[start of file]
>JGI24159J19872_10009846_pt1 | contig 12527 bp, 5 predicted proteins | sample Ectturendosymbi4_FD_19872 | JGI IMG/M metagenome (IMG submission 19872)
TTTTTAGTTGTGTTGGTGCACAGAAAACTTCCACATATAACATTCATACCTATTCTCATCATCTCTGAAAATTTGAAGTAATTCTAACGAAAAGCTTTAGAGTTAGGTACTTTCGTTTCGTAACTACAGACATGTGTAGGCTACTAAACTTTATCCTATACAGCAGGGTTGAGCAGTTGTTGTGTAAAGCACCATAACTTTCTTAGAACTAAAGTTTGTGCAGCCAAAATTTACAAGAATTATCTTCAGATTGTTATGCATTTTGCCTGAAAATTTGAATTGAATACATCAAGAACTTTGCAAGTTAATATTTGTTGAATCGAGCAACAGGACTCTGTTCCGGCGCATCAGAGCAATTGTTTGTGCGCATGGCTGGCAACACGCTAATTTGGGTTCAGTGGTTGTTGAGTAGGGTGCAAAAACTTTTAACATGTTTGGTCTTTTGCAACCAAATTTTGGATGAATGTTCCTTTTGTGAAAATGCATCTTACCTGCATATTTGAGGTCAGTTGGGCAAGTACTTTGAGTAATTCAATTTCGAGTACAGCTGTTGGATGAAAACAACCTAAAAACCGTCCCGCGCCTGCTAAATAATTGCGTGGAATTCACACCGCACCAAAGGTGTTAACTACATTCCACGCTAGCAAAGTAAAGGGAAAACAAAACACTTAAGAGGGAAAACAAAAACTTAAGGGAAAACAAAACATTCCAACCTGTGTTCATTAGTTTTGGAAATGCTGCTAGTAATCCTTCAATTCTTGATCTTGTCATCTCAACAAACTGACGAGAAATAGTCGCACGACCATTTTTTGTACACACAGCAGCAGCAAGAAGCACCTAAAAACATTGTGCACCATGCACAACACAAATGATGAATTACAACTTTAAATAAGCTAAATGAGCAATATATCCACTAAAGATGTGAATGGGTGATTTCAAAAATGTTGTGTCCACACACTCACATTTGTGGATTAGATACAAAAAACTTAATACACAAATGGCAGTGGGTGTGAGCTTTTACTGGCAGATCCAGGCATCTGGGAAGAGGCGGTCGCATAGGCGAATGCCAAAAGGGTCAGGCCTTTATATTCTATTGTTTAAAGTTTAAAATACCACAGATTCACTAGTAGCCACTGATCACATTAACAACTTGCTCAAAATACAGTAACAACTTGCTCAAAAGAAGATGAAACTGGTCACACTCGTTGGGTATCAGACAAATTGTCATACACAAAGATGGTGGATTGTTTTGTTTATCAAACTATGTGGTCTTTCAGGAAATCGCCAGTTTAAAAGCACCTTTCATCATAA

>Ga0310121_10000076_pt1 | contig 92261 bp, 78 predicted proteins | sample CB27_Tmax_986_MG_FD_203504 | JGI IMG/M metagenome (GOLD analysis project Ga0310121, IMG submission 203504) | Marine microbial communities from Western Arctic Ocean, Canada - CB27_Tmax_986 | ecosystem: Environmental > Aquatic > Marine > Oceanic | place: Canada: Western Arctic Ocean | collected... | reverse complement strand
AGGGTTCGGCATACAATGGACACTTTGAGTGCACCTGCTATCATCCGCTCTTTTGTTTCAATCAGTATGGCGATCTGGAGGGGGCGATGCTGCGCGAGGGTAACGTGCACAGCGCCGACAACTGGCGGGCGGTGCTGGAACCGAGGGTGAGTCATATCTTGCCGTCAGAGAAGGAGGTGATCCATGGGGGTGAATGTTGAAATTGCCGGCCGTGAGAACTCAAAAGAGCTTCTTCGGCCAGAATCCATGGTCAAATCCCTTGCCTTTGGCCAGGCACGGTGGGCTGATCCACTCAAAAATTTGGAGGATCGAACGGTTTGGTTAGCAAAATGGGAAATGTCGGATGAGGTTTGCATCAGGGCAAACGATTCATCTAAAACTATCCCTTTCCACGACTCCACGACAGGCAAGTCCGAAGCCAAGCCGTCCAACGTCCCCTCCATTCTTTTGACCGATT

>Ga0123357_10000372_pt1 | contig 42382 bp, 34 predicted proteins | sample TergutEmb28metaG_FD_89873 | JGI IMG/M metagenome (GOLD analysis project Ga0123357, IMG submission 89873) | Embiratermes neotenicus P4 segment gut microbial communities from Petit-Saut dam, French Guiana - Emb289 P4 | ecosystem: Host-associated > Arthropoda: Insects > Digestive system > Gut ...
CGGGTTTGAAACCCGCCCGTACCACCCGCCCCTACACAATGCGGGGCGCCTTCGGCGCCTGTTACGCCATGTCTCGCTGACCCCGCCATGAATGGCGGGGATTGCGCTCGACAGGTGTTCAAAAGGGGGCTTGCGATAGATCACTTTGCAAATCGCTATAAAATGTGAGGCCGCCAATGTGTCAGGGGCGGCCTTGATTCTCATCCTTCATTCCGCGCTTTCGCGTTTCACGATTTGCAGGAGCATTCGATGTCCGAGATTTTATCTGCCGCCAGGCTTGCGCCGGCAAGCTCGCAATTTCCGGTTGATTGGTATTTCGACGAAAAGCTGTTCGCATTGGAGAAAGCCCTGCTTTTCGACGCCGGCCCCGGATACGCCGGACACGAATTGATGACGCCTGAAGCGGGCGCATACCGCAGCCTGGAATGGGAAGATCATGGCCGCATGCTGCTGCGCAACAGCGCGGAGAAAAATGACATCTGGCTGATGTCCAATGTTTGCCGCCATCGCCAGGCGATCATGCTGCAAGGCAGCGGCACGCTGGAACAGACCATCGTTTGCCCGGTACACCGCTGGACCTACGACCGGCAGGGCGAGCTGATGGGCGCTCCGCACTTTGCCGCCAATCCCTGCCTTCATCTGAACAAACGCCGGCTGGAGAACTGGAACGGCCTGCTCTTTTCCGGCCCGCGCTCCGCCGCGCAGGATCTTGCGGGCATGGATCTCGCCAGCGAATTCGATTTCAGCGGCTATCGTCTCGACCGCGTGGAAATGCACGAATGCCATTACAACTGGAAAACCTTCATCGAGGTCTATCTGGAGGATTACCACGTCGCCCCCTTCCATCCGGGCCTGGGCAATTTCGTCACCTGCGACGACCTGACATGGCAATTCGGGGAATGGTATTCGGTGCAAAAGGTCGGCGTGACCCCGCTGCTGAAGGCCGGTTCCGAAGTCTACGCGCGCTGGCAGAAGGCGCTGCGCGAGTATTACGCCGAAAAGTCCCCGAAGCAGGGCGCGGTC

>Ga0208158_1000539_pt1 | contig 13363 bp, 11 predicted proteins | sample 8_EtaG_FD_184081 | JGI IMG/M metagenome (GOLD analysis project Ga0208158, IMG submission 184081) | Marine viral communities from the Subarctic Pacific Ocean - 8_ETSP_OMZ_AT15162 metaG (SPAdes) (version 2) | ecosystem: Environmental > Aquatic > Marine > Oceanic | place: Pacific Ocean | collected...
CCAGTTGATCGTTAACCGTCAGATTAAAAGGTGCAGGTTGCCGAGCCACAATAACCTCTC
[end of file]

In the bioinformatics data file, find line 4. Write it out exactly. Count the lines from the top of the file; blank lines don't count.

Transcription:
AGGGTTCGGCATACAATGGACACTTTGAGTGCACCTGCTATCATCCGCTCTTTTGTTTCAATCAGTATGGCGATCTGGAGGGGGCGATGCTGCGCGAGGGTAACGTGCACAGCGCCGACAACTGGCGGGCGGTGCTGGAACCGAGGGTGAGTCATATCTTGCCGTCAGAGAAGGAGGTGATCCATGGGGGTGAATGTTGAAATTGCCGGCCGTGAGAACTCAAAAGAGCTTCTTCGGCCAGAATCCATGGTCAAATCCCTTGCCTTTGGCCAGGCACGGTGGGCTGATCCACTCAAAAATTTGGAGGATCGAACGGTTTGGTTAGCAAAATGGGAAATGTCGGATGAGGTTTGCATCAGGGCAAACGATTCATCTAAAACTATCCCTTTCCACGACTCCACGACAGGCAAGTCCGAAGCCAAGCCGTCCAACGTCCCCTCCATTCTTTTGACCGATT